CA A.B. 2188

Two Perspectives, One Solution: How to Prepare for CA A.B. 2188

On or before January 1, 2024, impacted employers in California should check to be sure their drug testing policies and practices comply with Assembly Bill 2188, otherwise referred to as CA A.B. 2188. Employers in all states should take notice, as employment attorneys indicate the bill could signal the next trend of marijuana-related legislation impacting the workplace. This trend has already come to fruition in Washington.

California A.B. 2188 features two main components relevant to employers’ cannabis drug testing programs:

  • Target of detection: The law prevents impacted employers from using certain drug test specimen types (such as urine and hair) that detect non-psychoactive THC metabolites as a basis for adverse employment actions
  • Window of detection: The law prevents some employers from taking adverse employment actions based on a test result that reflects the off-duty use of cannabis

Employers may continue to conduct cannabis testing and take action based on positive test results, using sample types that do not screen for non-psychoactive THC metabolites (such as breath) and do not reflect past use that occurs outside of the workday.

The law largely aims to prevent discrimination against off-duty cannabis use that occurs away from the workplace. In a recent webinar, Tae Phillips, a labor and employment attorney for the law firm Ogletree Deakins, and Sammie Dabbs, Chief Revenue Officer at Hound Labs, explored the details of CA A.B. 2188, the implications of the law, and the steps employers should take to prepare for the change. In this piece, we share their perspectives and the reasons breath positions employers to comply with CA A.B. 2188.


Tae Phillips

California Assembly Bill 2188 amends the state’s employment anti-discrimination law, the Fair Employment and Housing Act (FEHA). This law generally limits some California employers from taking adverse employment actions based on a drug test that finds non-psychoactive THC/cannabis metabolites in urine, hair, or bodily fluids. I refer to this as the “Restricted Drug Test Protection.” In addition, most California employers will be prohibited from taking adverse employment actions based on marijuana use that occurred outside of the workplace. I call this the “Off-Duty Conduct Protection.”

The first thing I want to stress about this law is that it is taking effect very soon – January 1, 2024 – and it’s imperative California employers consider the practicality of complying with it now before it’s implemented.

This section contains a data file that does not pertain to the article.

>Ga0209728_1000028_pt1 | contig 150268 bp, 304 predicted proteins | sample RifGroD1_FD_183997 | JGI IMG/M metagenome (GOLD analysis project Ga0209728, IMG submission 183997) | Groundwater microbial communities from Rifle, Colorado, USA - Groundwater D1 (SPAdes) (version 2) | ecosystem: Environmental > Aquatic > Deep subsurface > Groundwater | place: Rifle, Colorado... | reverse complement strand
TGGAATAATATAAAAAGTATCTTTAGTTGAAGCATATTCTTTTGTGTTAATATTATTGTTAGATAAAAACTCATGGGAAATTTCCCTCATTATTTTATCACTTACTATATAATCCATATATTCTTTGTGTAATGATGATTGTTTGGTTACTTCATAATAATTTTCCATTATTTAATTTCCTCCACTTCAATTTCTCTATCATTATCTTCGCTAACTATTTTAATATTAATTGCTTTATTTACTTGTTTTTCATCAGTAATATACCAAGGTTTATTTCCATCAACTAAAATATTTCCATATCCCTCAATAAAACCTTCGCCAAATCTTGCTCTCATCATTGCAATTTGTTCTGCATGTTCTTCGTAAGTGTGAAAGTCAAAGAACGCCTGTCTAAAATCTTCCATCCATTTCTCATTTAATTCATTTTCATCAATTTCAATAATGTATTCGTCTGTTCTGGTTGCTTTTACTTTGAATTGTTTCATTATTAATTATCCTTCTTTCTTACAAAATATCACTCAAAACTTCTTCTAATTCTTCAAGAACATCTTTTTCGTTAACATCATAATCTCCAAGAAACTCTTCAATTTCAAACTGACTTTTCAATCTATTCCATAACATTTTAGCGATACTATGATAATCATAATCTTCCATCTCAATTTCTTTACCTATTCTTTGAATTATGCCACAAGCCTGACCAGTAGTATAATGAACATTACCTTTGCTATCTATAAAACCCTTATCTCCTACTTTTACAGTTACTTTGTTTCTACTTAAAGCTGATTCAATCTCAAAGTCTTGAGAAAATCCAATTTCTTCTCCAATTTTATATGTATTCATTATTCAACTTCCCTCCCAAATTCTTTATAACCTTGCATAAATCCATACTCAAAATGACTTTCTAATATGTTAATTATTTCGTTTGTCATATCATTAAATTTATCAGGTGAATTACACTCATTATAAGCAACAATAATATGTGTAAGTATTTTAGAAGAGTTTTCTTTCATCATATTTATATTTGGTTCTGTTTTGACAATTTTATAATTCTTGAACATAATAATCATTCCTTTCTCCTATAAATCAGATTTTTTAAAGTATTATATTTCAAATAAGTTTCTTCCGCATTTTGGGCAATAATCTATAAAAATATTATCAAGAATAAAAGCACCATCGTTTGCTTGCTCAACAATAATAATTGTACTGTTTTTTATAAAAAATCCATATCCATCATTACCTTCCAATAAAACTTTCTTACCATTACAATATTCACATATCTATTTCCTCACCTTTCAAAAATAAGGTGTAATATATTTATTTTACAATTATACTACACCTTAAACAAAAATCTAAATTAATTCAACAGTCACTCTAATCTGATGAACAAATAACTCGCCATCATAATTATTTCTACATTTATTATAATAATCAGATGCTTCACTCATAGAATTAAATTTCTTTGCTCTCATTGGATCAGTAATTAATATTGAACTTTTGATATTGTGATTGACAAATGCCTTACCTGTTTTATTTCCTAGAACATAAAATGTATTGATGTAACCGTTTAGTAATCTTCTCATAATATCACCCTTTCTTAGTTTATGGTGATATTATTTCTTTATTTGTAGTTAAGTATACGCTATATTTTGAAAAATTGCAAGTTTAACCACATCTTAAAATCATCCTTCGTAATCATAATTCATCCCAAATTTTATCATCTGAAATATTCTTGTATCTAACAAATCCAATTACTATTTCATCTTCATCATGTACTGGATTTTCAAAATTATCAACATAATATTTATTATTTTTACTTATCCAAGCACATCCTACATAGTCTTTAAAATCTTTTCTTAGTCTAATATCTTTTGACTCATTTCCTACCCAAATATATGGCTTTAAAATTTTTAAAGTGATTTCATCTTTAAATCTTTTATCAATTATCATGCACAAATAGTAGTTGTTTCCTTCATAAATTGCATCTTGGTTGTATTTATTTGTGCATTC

The second item of importance to employers not only in California but throughout the United States, is that this is the first time we’re seeing a law related to marijuana legalization somewhat merge with a separate, “traditional” employment civil rights law. This law signals what I believe to be the next trend of marijuana-related legislation impacting the workplace. Employers everywhere should be paying attention to what’s happening with CA A.B. 2188.

With all of this in mind, let’s discuss the details and implications of CA A.B. 2188. Depending on your vantage point, the law creates either two employment protections for cannabis users OR two restrictions and prohibitions for employers. In both cases, the onus is on employers to adapt their drug testing programs to comply with the new law.

The law restricts some employers from taking adverse action against individuals based on a positive marijuana drug test that screens for non-psychoactive THC metabolites. This clause represents one of the most challenging aspects of the law for employers who want or need to continue screening for cannabis because they will no longer be able to act on results from urine, hair, or any other tests that detect metabolites. Instead, they will need to begin utilizing a THC test that detects the active THC molecule.

Additionally, the off-duty conduct protection creates a challenge because employers will not be able to take adverse action against an individual for using cannabis off the job and away from the workplace. This is where the window of detection, or ‘lookback period,’ of a drug test comes into play. Tests that screen for metabolites often have longer detection windows, meaning they can trigger a positive result based on cannabis use that occurred days or weeks before the test. Tests like urine and hair, in addition to those capturing metabolites, will also be essentially prohibited because their results may reflect off-duty cannabis use now protected under CA A.B. 2188.

It’s also critical to be clear about what CA A.B. 2188 doesn’t say. The law does not prohibit testing for marijuana in general and does not negate an employer’s right to maintain a drug-free workplace. Similarly, it does not permit an employee “to be impaired by, or to use cannabis on the job.” The law includes exemptions for some positions, for those requiring federal government background investigations or security clearance, and for certain roles in the building and construction trades. Further, laws or regulations requiring testing for controlled substances, or for positions regulated by the federal Department of Transportation, will still stand.


Sammie Dabbs

Since CA A.B. 2188 was passed in September 2022, employers have reached out to our team of experts at Hound Labs with one question: How do we comply with this law so we’re fair to our applicants and employees, but also continue to mitigate workplace risks related to THC use?